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Diagrams.net vs. Lucidchart: A few things to consider

While UML diagramming is a relatively universal approach, not all visualization tools are made for the same crowd. Diagrams.net and Lucidchart offer a good example of this.

Diagramming tools offer programmers a practical way to communicate development goals and illustrate architectural approaches. By including visual diagrams alongside source code and documentation, teams can grasp a clear understanding of application structures and development at-a-glance, rather than be forced to scan copious documentation and blocks of code.

Both diagrams.net (formerly known as draw.io) and Lucidchart offer flexibility, ease of use, platform integrations and fast model creation. Ultimately, both of these tools offer useful unified modeling language (UML) diagramming resources that readily meet development process challenges. However, the choice will likely come down to development team size, application complexity, cost and security.

In this article, we'll explore a little bit of the history behind UML diagramming and look at the attributes to consider when choosing between diagrams.net and Lucidchart.

Standardized modeling for software development

The ability to visually represent software systems was made possible in 1997 with the introduction of the Unified Modeling Language (UML). Programmers employed UML entity-relationship models and class diagrams to visualize complex data structures.

For example, programmers using object-oriented languages -- such as JavaScript, Python, C++ and Ruby -- could readily illustrate the relationships between classes, nodes and other components. Development teams also adopted UML to create state diagrams that depict system behaviors and define the events that trigger state changes in services.

Since then, UML diagrams have become a standard part of software development and help teams across the business understand project needs and development timelines. In addition to streamlining the debugging and planning processes, regularly updated UML diagrams can capture application state, provide a schematic to help pinpoint build issues and clarify how to optimize existing systems.

This diagramming approach ensures that coding processes run smoothly, especially when working with multiple developers or remote teams. For teams working on new projects, UML diagrams enable those writing code to uncover problems before programming has started, as well as document the flow of changes once an application is deployed. Finally, they remain critical tools for keeping the ongoing development process both productive and focused.

Diagramming with diagrams.net

Diagrams.net is an open source diagramming tool geared toward a wide array of tech-based professions, including programmers, network administrators, IT analysts and UI designers. It offers a clean and intuitive dashboard equipped with straightforward drag-and-drop capabilities, customizable diagram templates and vector graphics that can sustain image quality over multiple revisions.

Development teams that rely on GitHub, Microsoft OneDrive and Dropbox will find it easy to collaborate using diagrams.net, thanks to some simple plugins. In addition, diagrams.net provides access and plugin support for Jira, a popular bug tracking and project coordination platform. Jira offers developers the ability to create development flowcharts, entity relationship visuals, wireframes, mock-ups and network diagrams specifically for Jira environments. There's also a paid subscription service that offers integration with the Confluence Cloud collaboration platforms.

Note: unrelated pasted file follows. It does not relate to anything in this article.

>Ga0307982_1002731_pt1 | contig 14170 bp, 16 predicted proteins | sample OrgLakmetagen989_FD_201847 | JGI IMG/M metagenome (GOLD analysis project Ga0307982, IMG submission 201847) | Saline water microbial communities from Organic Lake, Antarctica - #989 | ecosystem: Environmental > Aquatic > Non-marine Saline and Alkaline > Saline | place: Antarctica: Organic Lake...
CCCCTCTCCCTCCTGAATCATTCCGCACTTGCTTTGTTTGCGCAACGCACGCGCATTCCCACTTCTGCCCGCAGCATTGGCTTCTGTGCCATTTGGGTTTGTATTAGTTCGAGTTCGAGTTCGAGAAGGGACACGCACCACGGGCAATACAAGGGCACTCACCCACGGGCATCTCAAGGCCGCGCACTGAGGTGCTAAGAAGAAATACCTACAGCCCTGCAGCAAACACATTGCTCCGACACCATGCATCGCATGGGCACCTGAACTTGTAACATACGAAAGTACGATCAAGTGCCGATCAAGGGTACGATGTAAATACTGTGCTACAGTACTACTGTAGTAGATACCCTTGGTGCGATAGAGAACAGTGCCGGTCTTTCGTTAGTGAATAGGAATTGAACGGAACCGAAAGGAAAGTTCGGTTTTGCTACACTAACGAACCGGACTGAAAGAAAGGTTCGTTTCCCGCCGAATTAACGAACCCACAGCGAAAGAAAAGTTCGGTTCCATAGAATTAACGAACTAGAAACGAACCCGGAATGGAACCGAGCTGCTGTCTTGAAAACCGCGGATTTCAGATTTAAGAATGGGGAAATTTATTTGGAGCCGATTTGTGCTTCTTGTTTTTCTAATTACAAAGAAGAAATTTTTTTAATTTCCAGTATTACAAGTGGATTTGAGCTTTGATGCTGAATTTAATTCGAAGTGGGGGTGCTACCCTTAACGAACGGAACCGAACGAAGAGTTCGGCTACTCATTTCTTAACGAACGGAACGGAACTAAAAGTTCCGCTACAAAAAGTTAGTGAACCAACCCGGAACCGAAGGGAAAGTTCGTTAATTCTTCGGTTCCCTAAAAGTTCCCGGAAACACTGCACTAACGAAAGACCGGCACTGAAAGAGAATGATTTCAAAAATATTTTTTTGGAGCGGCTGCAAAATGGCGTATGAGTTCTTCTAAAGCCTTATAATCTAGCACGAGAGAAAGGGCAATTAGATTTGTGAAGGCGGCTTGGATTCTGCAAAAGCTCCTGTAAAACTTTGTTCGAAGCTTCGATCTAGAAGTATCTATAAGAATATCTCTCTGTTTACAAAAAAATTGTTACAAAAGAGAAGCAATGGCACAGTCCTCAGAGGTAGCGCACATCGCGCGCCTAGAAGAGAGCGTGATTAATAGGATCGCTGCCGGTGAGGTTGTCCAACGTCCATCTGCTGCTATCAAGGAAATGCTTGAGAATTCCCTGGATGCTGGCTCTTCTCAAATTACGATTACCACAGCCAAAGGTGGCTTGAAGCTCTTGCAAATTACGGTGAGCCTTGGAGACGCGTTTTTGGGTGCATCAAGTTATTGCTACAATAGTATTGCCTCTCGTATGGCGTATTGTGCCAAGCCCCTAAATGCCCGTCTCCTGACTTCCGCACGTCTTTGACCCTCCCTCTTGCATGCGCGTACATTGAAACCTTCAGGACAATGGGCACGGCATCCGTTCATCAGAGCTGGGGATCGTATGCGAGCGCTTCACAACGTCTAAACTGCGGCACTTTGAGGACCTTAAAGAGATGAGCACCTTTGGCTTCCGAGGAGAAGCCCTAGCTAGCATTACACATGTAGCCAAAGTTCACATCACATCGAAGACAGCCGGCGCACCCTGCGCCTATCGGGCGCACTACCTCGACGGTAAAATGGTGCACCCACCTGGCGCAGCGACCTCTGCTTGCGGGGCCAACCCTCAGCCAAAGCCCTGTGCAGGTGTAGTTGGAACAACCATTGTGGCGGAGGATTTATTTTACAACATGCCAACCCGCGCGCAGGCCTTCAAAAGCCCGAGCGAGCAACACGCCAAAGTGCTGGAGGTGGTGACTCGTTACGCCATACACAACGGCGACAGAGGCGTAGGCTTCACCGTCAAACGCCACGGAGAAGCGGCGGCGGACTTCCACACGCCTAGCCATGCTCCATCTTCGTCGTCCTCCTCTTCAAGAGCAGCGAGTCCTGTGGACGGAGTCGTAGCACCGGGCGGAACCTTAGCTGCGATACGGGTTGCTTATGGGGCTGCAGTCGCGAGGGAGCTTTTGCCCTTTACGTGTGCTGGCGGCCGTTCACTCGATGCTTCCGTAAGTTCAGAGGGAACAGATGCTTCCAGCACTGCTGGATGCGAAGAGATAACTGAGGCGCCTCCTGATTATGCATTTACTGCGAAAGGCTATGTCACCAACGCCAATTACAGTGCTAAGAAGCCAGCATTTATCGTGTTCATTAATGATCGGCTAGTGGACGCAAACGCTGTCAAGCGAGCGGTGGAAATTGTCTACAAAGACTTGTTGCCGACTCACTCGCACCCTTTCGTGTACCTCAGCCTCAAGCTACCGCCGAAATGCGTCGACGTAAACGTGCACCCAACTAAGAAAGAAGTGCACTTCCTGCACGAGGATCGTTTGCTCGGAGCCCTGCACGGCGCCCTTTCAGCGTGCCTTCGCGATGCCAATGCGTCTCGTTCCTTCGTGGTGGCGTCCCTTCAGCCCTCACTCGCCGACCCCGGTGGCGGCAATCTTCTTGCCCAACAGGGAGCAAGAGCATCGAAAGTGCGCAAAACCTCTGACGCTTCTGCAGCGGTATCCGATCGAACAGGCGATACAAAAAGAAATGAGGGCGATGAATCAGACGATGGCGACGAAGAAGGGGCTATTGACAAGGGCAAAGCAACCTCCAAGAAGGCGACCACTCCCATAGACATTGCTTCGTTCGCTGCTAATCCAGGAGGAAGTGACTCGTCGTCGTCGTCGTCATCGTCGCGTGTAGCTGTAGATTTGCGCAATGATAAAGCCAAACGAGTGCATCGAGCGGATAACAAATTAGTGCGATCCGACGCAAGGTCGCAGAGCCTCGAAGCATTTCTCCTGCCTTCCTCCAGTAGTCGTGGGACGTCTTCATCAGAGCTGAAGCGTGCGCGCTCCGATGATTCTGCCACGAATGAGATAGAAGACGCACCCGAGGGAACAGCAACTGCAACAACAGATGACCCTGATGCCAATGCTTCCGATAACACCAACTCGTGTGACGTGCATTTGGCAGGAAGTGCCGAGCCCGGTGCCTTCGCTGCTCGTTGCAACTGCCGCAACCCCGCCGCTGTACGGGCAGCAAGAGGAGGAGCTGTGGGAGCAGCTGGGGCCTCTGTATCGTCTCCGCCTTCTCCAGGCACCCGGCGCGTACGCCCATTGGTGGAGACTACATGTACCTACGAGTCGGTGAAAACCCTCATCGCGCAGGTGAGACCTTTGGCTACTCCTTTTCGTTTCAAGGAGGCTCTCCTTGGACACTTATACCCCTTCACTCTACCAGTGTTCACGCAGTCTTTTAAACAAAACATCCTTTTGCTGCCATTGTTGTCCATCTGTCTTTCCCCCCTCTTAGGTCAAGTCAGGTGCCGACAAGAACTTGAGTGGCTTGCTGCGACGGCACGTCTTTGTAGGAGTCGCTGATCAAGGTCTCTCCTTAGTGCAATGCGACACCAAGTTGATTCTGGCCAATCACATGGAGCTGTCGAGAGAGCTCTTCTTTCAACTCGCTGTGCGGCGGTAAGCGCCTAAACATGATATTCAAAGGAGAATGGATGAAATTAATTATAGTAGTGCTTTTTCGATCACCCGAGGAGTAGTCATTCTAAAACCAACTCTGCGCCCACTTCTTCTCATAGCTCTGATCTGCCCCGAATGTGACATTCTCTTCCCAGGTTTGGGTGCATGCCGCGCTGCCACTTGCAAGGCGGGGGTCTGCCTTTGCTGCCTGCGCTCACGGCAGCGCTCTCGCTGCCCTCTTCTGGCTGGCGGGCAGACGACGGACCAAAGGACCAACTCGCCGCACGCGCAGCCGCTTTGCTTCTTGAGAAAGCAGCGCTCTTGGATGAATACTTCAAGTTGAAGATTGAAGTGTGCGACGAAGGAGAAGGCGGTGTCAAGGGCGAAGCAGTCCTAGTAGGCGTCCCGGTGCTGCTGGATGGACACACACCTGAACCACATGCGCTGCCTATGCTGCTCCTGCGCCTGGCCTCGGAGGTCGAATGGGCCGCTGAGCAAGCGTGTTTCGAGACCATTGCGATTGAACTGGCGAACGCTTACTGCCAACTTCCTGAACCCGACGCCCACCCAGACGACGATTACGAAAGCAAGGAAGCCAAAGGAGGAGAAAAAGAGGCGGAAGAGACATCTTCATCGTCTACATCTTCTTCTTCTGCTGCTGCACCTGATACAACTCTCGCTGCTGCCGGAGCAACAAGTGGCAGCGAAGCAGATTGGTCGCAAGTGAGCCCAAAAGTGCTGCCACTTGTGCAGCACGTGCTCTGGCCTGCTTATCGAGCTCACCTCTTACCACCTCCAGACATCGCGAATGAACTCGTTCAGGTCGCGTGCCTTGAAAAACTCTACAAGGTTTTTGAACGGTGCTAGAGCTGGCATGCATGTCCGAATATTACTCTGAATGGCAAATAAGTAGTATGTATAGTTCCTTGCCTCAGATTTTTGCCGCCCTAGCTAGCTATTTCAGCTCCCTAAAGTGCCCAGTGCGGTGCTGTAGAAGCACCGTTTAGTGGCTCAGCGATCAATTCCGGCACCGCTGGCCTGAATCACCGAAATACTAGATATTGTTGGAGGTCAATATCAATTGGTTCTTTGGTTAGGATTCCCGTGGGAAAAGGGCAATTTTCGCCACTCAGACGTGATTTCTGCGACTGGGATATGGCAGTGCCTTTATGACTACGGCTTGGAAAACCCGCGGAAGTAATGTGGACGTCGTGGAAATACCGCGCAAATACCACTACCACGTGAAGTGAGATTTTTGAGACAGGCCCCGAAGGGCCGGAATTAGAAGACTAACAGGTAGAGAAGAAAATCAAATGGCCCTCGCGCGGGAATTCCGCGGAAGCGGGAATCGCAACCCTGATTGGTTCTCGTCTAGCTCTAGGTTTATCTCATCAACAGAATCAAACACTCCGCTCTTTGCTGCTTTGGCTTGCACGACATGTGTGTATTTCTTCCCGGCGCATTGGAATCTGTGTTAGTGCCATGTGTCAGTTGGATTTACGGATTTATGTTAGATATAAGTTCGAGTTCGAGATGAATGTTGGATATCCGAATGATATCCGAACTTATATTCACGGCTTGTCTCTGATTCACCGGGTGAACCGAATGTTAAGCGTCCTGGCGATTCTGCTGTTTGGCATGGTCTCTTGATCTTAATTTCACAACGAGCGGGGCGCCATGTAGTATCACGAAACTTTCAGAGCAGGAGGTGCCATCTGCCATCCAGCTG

The one downside of diagrams.net is security. Diagrams.net allows users to store model updates and revisions in a location of their choice, be that the cloud or on a local device, rather than confine them to dedicated, managed diagrams.net servers. While it's not a particular shortcoming of diagrams.net, as this is commonly the case with any open source tool, enterprise-level teams will likely need a diagramming tool that places a tighter leash on data storage.

Visualizing code with Lucidchart   

Lucidchart offers hundreds of custom design features and templates for diagramming builds or modeling diverse systems. It offers an intuitive drag-and-drop interface, as well as plugins for integration with platforms like Jira, Confluence, Slack, Google Drive and Microsoft Teams. The web-based tool set offers real-time editing interfaces that sync changes and allow collaboration across Windows, Mac and Linux platforms.

Developers may find the in-editor chat feature particularly useful when it comes to conducting software discussions that lend themselves to visuals. Moreover, it provides clear tracking of which team members performed updates and when -- a useful feature for groups of developers who work remotely either part-time or full-time.

Lucidchart users can easily share software process flows, UML diagrams and UI design prototypes in real time and store them for others to reference. Although not included out of the box, an additional subscription feature enables developers to record, view and change the history of a diagram, as well as revert to previous iterations when needed.

As part of its subscription package, Lucidchart provides proprietary safeguards, including the ability to store encrypted diagrams on the tool's own managed platform. In addition to single sign-on  authentication for Google, OneLogin, Okta and Ping, Lucidchart offers streamlined license provisioning and an intuitive administrative panel that can control privacy and sharing permissions across the organization.

Along with enhanced security, another value-add for any subscription software is its level of end-user support. This includes a Lucidchart help center where users can find solutions, view product tutorials and suggest new features.

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